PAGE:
India-Vietnam Virtual Summit Strengthens Partnership - The Diplomat, 28 December 2020

In my latest column for The Diplomat, I looked at the recently-concluded India-Vietnam virtual summit meeting and how the strategic necessity of dealing with an aggressive China brings India and Vietnam closer together.  

Earlier last week, India and Vietnam held a virtual summit between Indian Prime Minister Narendra Modi and his Vietnamese counterpart Nguyen Xuan Phuc. India and Vietnam have held a number of meetings and consultations this year leading up to the summit.

For the full post, click here.  

Modi, during his remarks at the summit, lauded Vietnam’s important role in India’s Act East Policy and as an “important partner of our Indo-Pacific Vision.” He highlighted the “long-term and strategic view” of the India-Vietnam relationship and the breadth and depth of their bilateral ties. He also underlined the importance of their shared purpose of “peace, stability and prosperity” for the Indo-Pacific region.

The two leaders also signed a joint vision document, “India-Vietnam Joint Vision for Peace, Prosperity and People.” The document is meant to drive the future of the India-Vietnam Comprehensive Strategic Partnership, based on their “deep-rooted historical and cultural bonds, shared values and interests, and mutual strategic trust and understanding between the two countries.” The two countries also signed a “Plan of Action for period 2021-2023 for further implementation of Comprehensive Strategic Partnership” in order to strengthen their bilateral partnership with a clear agenda for the next two years, as well as seven other agreements that cover a number of important areas of cooperation including defense, nuclear safety and radiation protection, petro-chemicals, clean energy, and U.N. peacekeeping.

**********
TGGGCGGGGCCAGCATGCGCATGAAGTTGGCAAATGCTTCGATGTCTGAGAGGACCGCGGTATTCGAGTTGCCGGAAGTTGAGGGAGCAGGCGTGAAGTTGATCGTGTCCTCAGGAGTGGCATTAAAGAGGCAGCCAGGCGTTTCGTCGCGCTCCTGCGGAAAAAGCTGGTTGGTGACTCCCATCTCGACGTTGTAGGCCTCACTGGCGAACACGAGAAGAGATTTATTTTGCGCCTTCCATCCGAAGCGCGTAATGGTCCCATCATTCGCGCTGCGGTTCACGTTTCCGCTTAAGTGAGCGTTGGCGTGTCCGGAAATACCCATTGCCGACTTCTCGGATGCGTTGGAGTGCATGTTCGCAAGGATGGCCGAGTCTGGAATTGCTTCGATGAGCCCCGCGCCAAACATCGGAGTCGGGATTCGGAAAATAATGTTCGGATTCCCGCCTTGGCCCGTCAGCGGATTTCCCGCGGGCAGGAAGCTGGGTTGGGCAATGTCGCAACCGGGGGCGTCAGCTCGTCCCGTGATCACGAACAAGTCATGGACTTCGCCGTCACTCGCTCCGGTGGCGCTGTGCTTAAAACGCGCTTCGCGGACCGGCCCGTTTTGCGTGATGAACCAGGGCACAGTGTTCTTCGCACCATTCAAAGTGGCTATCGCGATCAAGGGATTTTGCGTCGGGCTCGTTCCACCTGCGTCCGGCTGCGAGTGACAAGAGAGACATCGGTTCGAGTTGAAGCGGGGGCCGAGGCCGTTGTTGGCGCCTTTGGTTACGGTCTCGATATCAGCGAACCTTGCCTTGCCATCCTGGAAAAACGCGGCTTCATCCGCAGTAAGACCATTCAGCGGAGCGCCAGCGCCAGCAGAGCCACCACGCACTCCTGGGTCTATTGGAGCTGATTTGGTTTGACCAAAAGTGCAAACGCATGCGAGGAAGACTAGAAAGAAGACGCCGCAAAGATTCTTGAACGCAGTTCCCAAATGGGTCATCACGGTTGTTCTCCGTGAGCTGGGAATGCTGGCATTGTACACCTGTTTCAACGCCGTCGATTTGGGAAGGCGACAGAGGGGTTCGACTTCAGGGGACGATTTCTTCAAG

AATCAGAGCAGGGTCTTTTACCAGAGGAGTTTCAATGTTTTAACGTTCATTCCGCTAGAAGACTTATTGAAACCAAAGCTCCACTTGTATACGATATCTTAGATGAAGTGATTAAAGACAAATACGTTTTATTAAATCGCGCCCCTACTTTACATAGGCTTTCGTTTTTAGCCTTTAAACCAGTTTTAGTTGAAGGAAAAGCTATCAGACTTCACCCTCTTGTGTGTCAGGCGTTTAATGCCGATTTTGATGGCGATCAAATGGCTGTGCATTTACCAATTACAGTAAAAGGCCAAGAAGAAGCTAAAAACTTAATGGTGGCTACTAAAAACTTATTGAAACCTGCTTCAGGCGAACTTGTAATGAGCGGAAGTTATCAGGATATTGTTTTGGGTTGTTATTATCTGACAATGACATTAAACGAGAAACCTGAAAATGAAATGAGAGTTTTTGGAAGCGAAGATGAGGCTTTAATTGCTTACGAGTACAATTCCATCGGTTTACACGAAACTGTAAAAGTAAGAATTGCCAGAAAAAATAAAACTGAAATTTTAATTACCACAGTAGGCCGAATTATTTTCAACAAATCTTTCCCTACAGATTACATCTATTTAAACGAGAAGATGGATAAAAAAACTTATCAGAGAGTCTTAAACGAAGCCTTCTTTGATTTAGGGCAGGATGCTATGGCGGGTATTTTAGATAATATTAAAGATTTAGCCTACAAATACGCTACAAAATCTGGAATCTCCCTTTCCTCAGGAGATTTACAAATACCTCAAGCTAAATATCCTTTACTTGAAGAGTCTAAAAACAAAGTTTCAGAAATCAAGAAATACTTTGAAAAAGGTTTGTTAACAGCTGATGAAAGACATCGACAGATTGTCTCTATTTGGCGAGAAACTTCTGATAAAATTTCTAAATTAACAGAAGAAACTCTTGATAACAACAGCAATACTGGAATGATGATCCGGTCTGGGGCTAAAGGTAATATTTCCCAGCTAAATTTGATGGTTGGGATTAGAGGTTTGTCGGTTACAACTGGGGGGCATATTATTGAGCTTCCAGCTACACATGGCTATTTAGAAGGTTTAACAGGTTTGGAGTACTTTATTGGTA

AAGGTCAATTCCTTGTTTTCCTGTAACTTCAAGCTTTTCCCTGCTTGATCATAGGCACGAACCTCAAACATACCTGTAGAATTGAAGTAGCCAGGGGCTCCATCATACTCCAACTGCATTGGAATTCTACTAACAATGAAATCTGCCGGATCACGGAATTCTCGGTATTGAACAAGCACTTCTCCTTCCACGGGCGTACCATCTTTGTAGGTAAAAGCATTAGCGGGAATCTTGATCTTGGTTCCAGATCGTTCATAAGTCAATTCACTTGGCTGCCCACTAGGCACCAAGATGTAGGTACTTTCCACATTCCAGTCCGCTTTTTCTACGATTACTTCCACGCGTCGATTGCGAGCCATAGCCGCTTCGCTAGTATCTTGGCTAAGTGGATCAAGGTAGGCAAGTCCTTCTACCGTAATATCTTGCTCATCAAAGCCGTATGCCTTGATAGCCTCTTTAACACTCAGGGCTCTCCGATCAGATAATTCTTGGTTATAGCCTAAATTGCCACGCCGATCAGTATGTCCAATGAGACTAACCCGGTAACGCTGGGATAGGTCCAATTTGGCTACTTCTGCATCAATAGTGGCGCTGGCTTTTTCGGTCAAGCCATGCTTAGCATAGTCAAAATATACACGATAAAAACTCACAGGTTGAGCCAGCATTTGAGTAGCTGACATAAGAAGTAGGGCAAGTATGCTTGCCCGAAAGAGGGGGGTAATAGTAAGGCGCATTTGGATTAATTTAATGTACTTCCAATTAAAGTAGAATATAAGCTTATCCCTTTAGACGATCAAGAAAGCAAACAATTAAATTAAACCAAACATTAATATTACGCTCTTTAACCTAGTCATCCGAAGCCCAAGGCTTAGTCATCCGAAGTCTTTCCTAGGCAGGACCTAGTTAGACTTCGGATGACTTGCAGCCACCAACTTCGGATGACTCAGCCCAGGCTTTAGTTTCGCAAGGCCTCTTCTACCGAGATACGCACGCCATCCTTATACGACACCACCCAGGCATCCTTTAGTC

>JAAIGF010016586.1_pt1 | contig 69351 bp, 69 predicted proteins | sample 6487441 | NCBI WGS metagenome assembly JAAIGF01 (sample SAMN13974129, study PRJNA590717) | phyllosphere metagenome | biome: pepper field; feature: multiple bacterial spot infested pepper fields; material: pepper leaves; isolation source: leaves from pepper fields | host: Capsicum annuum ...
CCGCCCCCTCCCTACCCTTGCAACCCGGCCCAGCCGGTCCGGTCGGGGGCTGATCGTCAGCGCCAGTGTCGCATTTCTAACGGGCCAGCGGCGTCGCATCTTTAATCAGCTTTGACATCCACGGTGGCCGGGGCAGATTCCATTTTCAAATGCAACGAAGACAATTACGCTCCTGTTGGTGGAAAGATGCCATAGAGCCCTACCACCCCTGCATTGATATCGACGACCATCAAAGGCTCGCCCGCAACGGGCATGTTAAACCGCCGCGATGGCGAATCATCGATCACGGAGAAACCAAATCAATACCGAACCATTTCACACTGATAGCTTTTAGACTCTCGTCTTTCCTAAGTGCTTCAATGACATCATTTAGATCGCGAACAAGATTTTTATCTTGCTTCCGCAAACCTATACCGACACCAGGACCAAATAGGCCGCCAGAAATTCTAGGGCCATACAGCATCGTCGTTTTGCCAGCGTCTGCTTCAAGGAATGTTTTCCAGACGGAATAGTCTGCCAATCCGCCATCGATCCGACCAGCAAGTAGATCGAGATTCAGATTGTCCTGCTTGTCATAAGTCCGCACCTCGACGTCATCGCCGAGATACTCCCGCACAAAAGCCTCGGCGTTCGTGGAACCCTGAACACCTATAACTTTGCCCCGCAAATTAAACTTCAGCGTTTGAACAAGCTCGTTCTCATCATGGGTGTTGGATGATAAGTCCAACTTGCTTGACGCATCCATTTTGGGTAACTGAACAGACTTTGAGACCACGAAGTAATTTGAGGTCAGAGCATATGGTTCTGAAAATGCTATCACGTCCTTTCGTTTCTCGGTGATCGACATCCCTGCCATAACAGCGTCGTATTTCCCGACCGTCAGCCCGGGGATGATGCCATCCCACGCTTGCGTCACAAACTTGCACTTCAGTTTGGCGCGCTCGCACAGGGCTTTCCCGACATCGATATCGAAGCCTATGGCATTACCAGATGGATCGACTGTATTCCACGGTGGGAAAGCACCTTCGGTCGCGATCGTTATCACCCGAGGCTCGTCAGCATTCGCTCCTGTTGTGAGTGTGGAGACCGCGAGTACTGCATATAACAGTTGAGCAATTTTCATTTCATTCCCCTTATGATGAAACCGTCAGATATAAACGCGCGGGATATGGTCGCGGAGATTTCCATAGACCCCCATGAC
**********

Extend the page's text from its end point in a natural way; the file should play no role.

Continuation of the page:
The fact that India and Vietnam have been at the receiving end of the China’s aggressive behavior in the South China Sea and on the Line of Actual Control (LAC) has made the partnership even stronger. Given China’s aggressive behavior in South China Sea, which has remained a significant challenge for Vietnam, the joint vision document devoted attention to it. The very first paragraph of their “joint vision” highlighted a “shared commitment to international law” and agreement to “work towards achieving a peaceful, stable, secure, free, open, inclusive and rules-based region.”

With this strategic factor in mind, the focus on defense cooperation was inevitable. The joint statement laid emphasis on the implementation of the high speed guard boat (HSGB) manufacturing project with the Vietnam Border Guard Command. The project is being implemented through a $100 million defense line of credit already extended by India to Vietnam. The project, according to the Indian Ministry of External Affairs (MEA) would involve also “handing over of one completed HSGB to Vietnam; launch of two HSGBs manufactured in India; and keel-laying of seven HSGBs to be manufactured in Vietnam.”